“Don’t pick that scab!” my mother yelled at me for the umpteenth time. Like any young boy I slowly lowered my hand until she looked away and then scratched at the scab above my eye once again. “Timothy! Don’t scratch that, it will scar!”

Yep, 30 years later I still have a small scar above my eye. Although hardly noticeable to the untrained eye, the scar serves as a reminder that my mom knew what she was talking about. She predicted this very fate and I will have this blemish for the rest of my life.

The older I get, the more signs of imperfection show up. I still have gravel in my hand from a bike crash six years ago. I have scars on my elbows from sledding accidents gone wrong. I have a white line in my finger where the knife sunk into the flesh as I played Iron Chef in the kitchen.


The reminders of pain and recovery. A tattoo of life’s lessons and experiences that prove that we are mortal.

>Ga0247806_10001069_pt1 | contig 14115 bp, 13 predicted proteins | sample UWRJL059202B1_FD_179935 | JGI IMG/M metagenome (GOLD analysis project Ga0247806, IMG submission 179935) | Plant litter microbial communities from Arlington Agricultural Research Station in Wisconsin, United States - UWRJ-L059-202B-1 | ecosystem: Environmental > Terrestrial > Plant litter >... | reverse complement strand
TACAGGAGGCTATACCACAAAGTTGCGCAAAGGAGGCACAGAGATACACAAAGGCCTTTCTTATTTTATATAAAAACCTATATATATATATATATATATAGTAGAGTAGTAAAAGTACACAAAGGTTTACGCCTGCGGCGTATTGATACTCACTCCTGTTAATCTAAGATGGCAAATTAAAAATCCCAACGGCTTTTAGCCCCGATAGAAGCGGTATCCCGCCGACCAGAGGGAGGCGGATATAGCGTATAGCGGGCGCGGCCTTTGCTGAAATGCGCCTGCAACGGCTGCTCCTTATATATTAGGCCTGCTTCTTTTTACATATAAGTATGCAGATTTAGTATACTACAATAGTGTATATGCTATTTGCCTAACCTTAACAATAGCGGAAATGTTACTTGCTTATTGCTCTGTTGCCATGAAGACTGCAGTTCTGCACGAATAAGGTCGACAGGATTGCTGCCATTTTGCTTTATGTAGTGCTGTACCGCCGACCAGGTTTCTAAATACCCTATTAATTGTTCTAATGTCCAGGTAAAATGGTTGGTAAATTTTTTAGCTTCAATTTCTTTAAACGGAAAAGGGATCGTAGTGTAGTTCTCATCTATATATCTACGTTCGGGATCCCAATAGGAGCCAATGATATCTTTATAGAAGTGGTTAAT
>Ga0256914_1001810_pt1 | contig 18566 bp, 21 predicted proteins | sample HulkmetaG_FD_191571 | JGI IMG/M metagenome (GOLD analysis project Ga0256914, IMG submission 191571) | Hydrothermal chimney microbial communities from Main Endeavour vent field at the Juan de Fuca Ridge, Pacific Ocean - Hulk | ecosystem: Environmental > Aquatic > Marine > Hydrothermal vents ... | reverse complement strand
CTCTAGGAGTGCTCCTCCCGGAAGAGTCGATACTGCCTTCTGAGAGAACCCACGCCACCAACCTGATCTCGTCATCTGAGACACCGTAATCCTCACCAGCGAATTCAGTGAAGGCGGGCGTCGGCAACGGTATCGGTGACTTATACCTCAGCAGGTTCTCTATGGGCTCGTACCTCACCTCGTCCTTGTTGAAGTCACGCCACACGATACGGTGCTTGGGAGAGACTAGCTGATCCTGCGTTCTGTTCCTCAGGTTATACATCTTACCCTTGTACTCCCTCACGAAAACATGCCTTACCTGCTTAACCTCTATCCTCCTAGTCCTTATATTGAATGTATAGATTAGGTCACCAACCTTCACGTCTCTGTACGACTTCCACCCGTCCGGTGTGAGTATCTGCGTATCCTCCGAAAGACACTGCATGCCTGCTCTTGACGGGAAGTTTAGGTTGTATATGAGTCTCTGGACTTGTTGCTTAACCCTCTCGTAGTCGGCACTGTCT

While the scars on my flesh all have a story, the internal scars are more difficult to recognize. The hurtful words that someone said in a moment of passion. The rejection from the world or stories of regret plagues our minds. Each situation leaves it mark on us, and how we bounce back develops our character as people.

While I have faced a few challenges recently, I have determined that my reaction to these situations will drive my recovery. Will my internal scar be a story I can look back on with strength or will it be an injury that causes my demise?

I was at the market this last week and I started chatting with the clerk about an upset customer that just stormed out of the store in a rush.

“More people should slow it down and count their blessings” I told him

“For every bad thing that happens to me, I sit down and verbally say three good things that have happened to me today. It helps me keep it in perspective.” He said.

How true.

I don’t want to be the sort of person that lets the scar tissue develop into bitterness. I want to be the sort of person that remembers my scars and grows from the experience. God wants to heal us, but we need to let him. In order to do that we must stay focused on what matters and what is good. Let the scabs heal.


Philippians 4:8-9
Finally, brothers and sisters, whatever is true, whatever is noble, whatever is right, whatever is pure, whatever is lovely, whatever is admirable—if anything is excellent or praiseworthy—think about such things. Whatever you have learned or received or heard from me, or seen in me—put it into practice. And the God of peace will be with you.